A total of 65 male C57Bl/6 mice (25–31 g, and 12 weeks old) used in the experiments were supplied from the Experimental Animals Unit of Blokhin Russian Cancer Research Center. They were maintained in a standard laboratory animal facility with free access to feed, water, a reverse 12 h: 12 h light: dark cycle and were acclimatized to these conditions for at least 2 weeks before the start of the experiments. To minimize suffering, after the experiments, mice were euthanized by the intramuscular injection of 150 mg/kg ketamine.

Assessment of Anticoagulant Activity in Vivo

A proposed therapeutic dose for aptamer RA-36 has been experimentally selected as 7.0 mg/kg = 0.70 μmole/kg, because it increased the coagulation time 2 to 3-fold in PT and APTT tests that is common for anticoagulants (Zavyalova et al., 2016a). The general tendency for the dose selection for different animals was taken from the in vitro tests on animal plasma (Figure 1); doses were increased in the raw: mice, rats, monkeys. The exact values for the doses were chosen tentatively.

FIGURE 1
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FIGURE 1. An estimation of a species specificity of aptamer RA-36. Anticoagulant effect was estimated for various blood plasma samples. Normalized values from PT test were used to compare different species. Concentration of aptamer RA-36 was 5 μM in all plasma samples. Standard deviations are shown.

Single Bolus Injections into Rats

Seventy rats were randomly divided into seven groups (10 rats per a group). Animals were anaesthetized with 400 mg/kg chloral hydrate. Jugular veins were denuded, and 200 μl of a sample was bolus injected with insulin syringe using a 29G needle. The sample content in groups was as follows: (1) 0.9% sodium chloride; (2) bivalirudin, 0.19 mg/kg; (3) bivalirudin, 0.38 mg/kg; (4) bivalirudin, 0.75 mg/kg; (5) aptamer RA-36, 7 mg/kg; (6) aptamer RA-36, 21 mg/kg; and (7) aptamer RA-36, 42 mg/kg. Then, 270 μl of blood was collected from jugular vein with insulin syringe with 29G needle. The syringe contained 30 μl of 3.8% sodium citrate solution. The time intervals of blood collection were identical for all groups: 5 min before and 2, 5, 10, 15, 30, and 60 min after the injection of the sample.

Single Bolus Injections into Monkeys

The 56 monkeys were randomly divided into seven groups (8 monkeys per group). Then, 200 μl of the sample was bolus injected with insulin syringe with 29G needle in femoral vein. The sample content in groups was the following: (8) 0.9% sodium chloride; (9) bivalirudin, 0.19 mg/kg; (10) bivalirudin, 0.38 mg/kg; (11) bivalirudin, 0.75 mg/kg; (12) aptamer RA-36, 7 mg/kg; (13) aptamer RA-36, 14 mg/kg; and (14) aptamer RA-36, 28 mg/kg. In total, 270 μl of blood was collected from femoral vein with an insulin syringe using a 29G needle. The syringe contained 30 μl of 3.8% sodium citrate solution. The time intervals of blood collection were identical for all groups: 5 min before and 2, 5, 10, 15, 30, and 60 min after the injection of the sample.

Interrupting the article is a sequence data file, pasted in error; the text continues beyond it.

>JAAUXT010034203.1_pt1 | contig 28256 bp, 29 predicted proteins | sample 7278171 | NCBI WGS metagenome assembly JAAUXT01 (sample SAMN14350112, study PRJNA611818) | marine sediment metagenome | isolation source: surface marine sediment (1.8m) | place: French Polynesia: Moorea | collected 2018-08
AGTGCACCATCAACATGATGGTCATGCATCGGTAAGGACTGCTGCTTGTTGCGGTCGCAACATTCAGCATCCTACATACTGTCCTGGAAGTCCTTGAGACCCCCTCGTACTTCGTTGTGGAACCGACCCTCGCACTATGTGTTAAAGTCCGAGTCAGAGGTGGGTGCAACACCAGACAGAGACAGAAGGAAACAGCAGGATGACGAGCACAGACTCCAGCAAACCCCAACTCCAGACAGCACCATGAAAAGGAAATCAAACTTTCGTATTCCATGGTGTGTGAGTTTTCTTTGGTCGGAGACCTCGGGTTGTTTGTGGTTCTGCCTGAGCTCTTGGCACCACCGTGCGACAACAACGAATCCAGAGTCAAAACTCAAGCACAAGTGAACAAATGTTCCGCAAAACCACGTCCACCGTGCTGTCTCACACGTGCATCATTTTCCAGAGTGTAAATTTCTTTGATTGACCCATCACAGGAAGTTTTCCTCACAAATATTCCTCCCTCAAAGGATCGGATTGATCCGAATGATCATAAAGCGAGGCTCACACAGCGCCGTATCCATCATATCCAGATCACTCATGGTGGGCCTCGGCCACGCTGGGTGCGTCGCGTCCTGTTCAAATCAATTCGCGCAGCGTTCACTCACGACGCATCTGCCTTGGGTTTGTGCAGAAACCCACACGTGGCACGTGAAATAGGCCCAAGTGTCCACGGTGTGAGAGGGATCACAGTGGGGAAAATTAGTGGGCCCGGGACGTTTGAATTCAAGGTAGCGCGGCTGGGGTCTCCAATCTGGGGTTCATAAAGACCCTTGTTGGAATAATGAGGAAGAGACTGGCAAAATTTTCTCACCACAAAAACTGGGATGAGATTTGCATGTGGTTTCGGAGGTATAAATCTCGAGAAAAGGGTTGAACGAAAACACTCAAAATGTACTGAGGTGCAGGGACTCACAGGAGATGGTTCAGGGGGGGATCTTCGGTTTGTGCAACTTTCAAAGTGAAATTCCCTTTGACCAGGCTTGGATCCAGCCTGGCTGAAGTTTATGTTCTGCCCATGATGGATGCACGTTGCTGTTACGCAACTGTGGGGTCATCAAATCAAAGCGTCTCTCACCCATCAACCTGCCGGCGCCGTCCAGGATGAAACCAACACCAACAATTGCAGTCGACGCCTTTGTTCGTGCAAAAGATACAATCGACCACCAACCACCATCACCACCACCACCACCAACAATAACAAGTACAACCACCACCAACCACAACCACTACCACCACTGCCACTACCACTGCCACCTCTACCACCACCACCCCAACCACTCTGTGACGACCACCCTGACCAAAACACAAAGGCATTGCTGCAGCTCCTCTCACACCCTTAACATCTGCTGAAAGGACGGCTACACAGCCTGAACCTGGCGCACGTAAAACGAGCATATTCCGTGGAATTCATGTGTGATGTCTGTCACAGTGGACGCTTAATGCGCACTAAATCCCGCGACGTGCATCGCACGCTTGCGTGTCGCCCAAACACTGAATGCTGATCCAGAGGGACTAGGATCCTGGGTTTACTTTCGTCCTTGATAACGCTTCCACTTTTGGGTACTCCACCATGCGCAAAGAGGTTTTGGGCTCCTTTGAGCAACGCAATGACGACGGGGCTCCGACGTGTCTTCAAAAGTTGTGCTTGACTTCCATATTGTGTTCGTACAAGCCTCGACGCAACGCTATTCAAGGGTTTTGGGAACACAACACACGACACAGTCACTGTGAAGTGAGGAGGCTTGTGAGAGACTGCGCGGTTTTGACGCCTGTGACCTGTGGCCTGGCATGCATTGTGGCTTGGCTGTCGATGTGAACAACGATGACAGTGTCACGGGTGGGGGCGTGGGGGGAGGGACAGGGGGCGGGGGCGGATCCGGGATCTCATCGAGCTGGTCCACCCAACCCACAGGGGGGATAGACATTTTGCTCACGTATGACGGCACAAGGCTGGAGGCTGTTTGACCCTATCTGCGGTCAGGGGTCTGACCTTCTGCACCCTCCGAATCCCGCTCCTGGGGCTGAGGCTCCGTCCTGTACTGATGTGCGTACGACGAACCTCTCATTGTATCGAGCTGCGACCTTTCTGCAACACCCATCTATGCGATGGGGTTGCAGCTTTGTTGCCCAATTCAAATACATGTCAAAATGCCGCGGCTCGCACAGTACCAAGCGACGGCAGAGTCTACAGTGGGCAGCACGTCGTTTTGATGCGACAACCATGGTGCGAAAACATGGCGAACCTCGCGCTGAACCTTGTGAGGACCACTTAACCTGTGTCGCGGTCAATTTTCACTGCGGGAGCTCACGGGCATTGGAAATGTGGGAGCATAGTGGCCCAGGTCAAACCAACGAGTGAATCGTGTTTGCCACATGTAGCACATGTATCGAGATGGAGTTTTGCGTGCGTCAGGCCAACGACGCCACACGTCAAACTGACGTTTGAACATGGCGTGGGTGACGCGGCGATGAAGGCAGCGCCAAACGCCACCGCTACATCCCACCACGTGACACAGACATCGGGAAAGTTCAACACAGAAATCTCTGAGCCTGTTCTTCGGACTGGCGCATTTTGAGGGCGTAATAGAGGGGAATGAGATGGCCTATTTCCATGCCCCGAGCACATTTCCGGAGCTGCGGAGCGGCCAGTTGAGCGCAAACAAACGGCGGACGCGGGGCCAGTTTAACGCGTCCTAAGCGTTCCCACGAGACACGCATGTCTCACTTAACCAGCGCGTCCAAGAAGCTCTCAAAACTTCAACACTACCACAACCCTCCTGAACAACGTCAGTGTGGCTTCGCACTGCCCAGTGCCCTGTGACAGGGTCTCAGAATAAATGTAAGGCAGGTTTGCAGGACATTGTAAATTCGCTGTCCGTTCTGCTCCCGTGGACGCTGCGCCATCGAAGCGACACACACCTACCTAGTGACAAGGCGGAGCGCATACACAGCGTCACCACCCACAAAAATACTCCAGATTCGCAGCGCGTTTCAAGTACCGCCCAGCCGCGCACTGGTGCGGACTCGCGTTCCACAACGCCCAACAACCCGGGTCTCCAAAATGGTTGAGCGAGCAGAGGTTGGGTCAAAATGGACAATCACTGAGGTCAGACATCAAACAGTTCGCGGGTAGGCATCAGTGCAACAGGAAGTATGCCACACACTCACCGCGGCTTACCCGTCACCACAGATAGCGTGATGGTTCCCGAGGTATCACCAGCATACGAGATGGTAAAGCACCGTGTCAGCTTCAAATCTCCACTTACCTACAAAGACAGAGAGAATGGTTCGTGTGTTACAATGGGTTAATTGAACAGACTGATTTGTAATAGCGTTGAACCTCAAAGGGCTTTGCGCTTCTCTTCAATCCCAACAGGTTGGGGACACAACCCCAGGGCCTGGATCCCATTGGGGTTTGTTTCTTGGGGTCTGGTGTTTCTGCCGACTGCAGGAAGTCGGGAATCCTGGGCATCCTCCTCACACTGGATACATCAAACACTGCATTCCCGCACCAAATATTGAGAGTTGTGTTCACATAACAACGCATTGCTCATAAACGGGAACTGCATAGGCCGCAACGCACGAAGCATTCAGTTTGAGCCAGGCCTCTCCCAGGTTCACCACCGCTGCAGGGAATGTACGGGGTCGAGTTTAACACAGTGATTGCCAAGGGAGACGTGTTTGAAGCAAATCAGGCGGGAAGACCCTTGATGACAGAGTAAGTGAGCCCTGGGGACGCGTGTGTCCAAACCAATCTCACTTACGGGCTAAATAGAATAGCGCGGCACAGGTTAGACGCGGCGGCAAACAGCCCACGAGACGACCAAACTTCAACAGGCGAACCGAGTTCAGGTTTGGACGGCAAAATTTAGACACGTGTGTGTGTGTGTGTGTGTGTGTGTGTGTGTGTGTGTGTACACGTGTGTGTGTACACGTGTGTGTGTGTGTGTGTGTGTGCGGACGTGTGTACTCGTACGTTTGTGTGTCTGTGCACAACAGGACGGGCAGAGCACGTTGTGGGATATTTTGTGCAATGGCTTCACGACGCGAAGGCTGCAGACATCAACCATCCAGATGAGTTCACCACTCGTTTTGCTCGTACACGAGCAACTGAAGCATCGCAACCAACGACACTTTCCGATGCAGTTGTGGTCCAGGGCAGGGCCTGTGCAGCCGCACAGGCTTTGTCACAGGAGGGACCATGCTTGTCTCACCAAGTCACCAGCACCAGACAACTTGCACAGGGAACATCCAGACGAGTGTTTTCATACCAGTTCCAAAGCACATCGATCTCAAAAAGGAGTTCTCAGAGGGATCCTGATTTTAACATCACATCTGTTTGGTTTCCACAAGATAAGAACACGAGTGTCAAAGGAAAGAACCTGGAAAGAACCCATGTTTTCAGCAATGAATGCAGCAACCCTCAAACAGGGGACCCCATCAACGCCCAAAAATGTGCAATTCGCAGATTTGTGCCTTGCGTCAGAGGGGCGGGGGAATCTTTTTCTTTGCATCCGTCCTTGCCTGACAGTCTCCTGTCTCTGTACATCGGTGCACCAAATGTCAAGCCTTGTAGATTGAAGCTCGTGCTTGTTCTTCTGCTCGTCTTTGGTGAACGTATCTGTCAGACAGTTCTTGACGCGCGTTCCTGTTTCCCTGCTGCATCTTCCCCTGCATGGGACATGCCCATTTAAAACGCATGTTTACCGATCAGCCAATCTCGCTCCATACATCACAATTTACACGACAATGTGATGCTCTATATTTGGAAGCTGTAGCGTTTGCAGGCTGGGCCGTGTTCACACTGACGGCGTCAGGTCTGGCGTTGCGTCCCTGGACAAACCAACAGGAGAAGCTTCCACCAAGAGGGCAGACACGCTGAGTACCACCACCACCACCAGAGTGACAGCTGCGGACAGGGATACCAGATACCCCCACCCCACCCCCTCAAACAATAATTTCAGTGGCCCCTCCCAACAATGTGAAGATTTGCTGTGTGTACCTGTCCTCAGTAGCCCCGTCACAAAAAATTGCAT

Recurring Bolus Injections into Rats

Seventy rats were randomly divided into seven groups (10 rats per group). Animals were anaesthetized with chloral hydrate in dose of 400 mg/kg. Jugular veins were denuded, and 200 μl of sample was bolus injected with insulin syringe with 29G needle. The sample content in groups was the following: (15) 0.9% sodium chloride; (16) bivalirudin, 0.19 mg/kg; (17) bivalirudin, 0.38 mg/kg; (18) bivalirudin, 0.75 mg/kg; (19) aptamer RA-36, 7 mg/kg; (20) aptamer RA-36, 21 mg/kg; and (21) aptamer RA-36, 42 mg/kg. The same doses were injected repeatedly in the following timelines after the first injection: groups 15, 19–21 – 15, 30, 45, and 60 min; groups 16–18 – 33 min. The intervals were chosen due to the pharmacokinetics of the substances. Here, 270 μl of blood was collected from jugular vein with insulin syringe using a 29G needle. The syringe contained 30 μl of 3.8% sodium citrate solution. The time intervals of blood collection were identical for all groups: 5 min before the first injection of the sample, and 7, 15, 30, 45, 65, and 90 min after.

Estimation of the Anticoagulant Effect

Samples of citrated blood were centrifuged for 15 min at 1400 rpm to separate plasma from blood cells. Coagulation of blood plasma was estimated with coagulometer CA-50 (Sysmex, Japan) using the reagent sets from Siemens, Germany: Test Thrombin Reagent for thrombin time (TT) determination, Thromborel® S for prothrombin time (PT) determination, Actin FS Activated PTT Reagent for activated partial thromboplastin time (APTT) determination. Standard Human Plasma was used to test the functional activity of the reagents. Aptamer RA-36 and bivalirudin prolong coagulation time of blood plasma due to thrombin inhibiting. The data were treated with Origin 8.1 (OriginLab, United States). Descriptive statistics was performed, including mean values, geometrical mean values, standard deviations, coefficients of variation, medians, lower 90% CI of mean and upper 90% CI of mean.